Pragmatics, Implicature and the Efficiency of Elevated Disclosure
21 Pages Posted: 16 Nov 2011 Last revised: 19 Dec 2011
Date Written: December 2011
This paper uses a Pragmatic theory of language (drawn from philosophy and linguistics) to diagnose the causes of excessive and inefficient financial disclosure and propose a regulatory solution. The diagnosis is that existing regulations are effective at encouraging firms to adhere to some, but not all, of the Maxims of Conversation identified by Pragmatics. Regulations encourage firms to disclose any information that might be relevant, but are ineffective in discouraging excessive disclosure of information that is of little relevance given what investors already know. This one-sidedness makes financial disclosures inefficient by limiting the ability for investors to infer that items the firm chooses not to disclose are not particularly important (an inference Pragmatic theorists call “implicature”). The solution is to encourage or require firms to supplement comprehensive disclosures with an “elevated” disclosure that is brief enough to force firms to be selective in choosing what information to include. Regulations can enhance implicature through rules that prohibit firms from elevating disclosures that are less newsworthy than disclosures that are not elevated, thereby enhancing the information conveyed to investors through implicature.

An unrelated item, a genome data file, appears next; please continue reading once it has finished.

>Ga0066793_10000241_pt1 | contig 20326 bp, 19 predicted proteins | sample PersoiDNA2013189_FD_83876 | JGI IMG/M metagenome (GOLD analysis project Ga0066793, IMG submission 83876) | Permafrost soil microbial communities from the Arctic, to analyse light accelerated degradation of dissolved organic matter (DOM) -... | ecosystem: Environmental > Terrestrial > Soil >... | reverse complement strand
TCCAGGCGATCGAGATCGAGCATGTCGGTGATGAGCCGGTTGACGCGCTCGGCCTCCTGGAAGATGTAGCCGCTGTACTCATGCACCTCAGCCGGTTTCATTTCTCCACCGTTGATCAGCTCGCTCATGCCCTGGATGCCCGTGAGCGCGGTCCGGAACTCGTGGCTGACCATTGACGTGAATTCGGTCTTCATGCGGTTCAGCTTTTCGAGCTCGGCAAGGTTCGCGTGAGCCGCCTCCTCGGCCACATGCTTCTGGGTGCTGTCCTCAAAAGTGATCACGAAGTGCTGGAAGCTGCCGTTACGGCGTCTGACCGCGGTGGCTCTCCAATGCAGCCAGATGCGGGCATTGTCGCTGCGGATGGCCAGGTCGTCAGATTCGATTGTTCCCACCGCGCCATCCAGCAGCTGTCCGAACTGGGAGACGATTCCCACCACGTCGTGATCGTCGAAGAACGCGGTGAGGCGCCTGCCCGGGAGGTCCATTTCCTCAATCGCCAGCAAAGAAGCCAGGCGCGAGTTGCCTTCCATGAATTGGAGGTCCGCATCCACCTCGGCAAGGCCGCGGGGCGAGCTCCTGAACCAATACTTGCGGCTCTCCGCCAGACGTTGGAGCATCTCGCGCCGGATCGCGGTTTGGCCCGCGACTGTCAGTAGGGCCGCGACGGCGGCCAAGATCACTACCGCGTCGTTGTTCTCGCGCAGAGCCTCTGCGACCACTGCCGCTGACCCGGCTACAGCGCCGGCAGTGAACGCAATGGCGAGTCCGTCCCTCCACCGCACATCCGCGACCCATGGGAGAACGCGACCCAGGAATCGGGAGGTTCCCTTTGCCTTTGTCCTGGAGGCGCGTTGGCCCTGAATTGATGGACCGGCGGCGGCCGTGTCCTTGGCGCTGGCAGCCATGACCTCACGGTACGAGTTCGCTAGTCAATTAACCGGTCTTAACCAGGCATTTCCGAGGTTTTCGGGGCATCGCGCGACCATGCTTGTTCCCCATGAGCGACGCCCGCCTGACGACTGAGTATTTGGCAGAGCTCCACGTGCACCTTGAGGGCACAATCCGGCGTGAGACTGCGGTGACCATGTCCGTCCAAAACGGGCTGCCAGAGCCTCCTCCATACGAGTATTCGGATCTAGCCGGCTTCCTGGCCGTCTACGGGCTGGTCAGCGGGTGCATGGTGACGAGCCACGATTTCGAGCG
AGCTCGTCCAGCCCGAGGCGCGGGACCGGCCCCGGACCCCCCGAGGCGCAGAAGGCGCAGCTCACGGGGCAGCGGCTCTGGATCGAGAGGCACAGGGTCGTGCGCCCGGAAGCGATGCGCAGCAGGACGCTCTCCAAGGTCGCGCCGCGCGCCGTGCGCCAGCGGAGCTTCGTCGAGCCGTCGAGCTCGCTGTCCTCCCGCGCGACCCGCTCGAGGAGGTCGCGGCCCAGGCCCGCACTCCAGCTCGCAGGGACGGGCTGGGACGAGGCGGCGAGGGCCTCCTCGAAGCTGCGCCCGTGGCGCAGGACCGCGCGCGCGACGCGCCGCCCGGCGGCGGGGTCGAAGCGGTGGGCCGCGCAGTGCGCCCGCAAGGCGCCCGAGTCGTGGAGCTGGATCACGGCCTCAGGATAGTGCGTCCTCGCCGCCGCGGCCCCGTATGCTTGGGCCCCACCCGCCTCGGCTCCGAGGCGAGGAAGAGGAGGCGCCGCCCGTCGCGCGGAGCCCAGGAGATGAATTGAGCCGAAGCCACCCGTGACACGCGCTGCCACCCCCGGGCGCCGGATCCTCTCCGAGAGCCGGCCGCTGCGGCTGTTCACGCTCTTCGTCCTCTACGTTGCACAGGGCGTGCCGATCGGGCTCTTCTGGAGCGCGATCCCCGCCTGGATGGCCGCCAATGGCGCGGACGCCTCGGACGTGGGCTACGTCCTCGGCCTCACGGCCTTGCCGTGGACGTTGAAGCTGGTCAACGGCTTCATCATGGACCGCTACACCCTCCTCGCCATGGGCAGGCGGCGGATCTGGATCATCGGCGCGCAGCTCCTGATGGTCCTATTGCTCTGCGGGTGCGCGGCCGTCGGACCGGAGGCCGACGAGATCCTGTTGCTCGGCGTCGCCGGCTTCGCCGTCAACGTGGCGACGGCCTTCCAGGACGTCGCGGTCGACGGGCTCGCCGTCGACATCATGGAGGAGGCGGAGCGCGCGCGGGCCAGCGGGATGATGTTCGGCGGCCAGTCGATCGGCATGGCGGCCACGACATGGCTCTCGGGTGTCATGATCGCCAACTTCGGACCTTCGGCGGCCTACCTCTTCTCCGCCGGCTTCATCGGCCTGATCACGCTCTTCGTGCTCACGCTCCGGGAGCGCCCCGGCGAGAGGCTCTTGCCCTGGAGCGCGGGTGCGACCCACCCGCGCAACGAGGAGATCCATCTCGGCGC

Keywords: Corporate Disclosure, Information Overload, Financial Accounting Standards, FASB Disclosure Framework, Language and Economics
JEL Classification: G14, G38, M40, K22
Suggested Citation: Suggested Citation
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